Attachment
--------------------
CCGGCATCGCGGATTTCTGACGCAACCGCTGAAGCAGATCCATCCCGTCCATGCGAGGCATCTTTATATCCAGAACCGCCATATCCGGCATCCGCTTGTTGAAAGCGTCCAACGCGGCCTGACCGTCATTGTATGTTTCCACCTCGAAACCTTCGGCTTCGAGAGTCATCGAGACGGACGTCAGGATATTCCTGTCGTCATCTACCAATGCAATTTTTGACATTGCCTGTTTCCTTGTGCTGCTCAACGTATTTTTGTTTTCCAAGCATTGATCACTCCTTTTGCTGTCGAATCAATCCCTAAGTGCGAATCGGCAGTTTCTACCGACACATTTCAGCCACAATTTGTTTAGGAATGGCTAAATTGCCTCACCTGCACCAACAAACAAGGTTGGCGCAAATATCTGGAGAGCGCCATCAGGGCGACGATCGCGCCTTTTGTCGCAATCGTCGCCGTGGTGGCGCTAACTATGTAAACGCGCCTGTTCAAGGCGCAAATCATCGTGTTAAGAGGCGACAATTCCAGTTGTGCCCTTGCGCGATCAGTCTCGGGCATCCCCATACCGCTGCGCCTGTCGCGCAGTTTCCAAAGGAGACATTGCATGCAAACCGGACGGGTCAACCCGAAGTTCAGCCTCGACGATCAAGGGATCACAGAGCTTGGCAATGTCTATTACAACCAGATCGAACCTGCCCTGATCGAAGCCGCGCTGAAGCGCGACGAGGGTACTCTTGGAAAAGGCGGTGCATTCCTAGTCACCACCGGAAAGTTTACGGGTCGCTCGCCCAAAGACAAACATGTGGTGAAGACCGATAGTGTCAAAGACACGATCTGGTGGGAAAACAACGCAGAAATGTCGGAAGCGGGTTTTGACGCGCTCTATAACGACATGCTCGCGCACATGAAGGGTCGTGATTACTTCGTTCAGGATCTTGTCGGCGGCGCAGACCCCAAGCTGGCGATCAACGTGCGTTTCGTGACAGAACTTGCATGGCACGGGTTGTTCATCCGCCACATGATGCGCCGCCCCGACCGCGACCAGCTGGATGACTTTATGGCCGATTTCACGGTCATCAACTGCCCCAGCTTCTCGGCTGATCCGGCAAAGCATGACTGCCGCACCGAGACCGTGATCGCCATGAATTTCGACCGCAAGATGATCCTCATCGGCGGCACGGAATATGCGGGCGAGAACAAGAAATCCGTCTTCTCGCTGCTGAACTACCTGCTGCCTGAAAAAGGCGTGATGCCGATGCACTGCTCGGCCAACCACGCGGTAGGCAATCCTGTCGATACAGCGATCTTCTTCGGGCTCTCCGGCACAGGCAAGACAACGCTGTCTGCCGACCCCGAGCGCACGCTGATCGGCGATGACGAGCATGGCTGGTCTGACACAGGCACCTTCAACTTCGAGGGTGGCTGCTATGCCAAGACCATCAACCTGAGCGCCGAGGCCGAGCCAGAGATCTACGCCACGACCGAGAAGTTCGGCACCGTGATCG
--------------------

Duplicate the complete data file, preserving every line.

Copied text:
CCGGCATCGCGGATTTCTGACGCAACCGCTGAAGCAGATCCATCCCGTCCATGCGAGGCATCTTTATATCCAGAACCGCCATATCCGGCATCCGCTTGTTGAAAGCGTCCAACGCGGCCTGACCGTCATTGTATGTTTCCACCTCGAAACCTTCGGCTTCGAGAGTCATCGAGACGGACGTCAGGATATTCCTGTCGTCATCTACCAATGCAATTTTTGACATTGCCTGTTTCCTTGTGCTGCTCAACGTATTTTTGTTTTCCAAGCATTGATCACTCCTTTTGCTGTCGAATCAATCCCTAAGTGCGAATCGGCAGTTTCTACCGACACATTTCAGCCACAATTTGTTTAGGAATGGCTAAATTGCCTCACCTGCACCAACAAACAAGGTTGGCGCAAATATCTGGAGAGCGCCATCAGGGCGACGATCGCGCCTTTTGTCGCAATCGTCGCCGTGGTGGCGCTAACTATGTAAACGCGCCTGTTCAAGGCGCAAATCATCGTGTTAAGAGGCGACAATTCCAGTTGTGCCCTTGCGCGATCAGTCTCGGGCATCCCCATACCGCTGCGCCTGTCGCGCAGTTTCCAAAGGAGACATTGCATGCAAACCGGACGGGTCAACCCGAAGTTCAGCCTCGACGATCAAGGGATCACAGAGCTTGGCAATGTCTATTACAACCAGATCGAACCTGCCCTGATCGAAGCCGCGCTGAAGCGCGACGAGGGTACTCTTGGAAAAGGCGGTGCATTCCTAGTCACCACCGGAAAGTTTACGGGTCGCTCGCCCAAAGACAAACATGTGGTGAAGACCGATAGTGTCAAAGACACGATCTGGTGGGAAAACAACGCAGAAATGTCGGAAGCGGGTTTTGACGCGCTCTATAACGACATGCTCGCGCACATGAAGGGTCGTGATTACTTCGTTCAGGATCTTGTCGGCGGCGCAGACCCCAAGCTGGCGATCAACGTGCGTTTCGTGACAGAACTTGCATGGCACGGGTTGTTCATCCGCCACATGATGCGCCGCCCCGACCGCGACCAGCTGGATGACTTTATGGCCGATTTCACGGTCATCAACTGCCCCAGCTTCTCGGCTGATCCGGCAAAGCATGACTGCCGCACCGAGACCGTGATCGCCATGAATTTCGACCGCAAGATGATCCTCATCGGCGGCACGGAATATGCGGGCGAGAACAAGAAATCCGTCTTCTCGCTGCTGAACTACCTGCTGCCTGAAAAAGGCGTGATGCCGATGCACTGCTCGGCCAACCACGCGGTAGGCAATCCTGTCGATACAGCGATCTTCTTCGGGCTCTCCGGCACAGGCAAGACAACGCTGTCTGCCGACCCCGAGCGCACGCTGATCGGCGATGACGAGCATGGCTGGTCTGACACAGGCACCTTCAACTTCGAGGGTGGCTGCTATGCCAAGACCATCAACCTGAGCGCCGAGGCCGAGCCAGAGATCTACGCCACGACCGAGAAGTTCGGCACCGTGATCG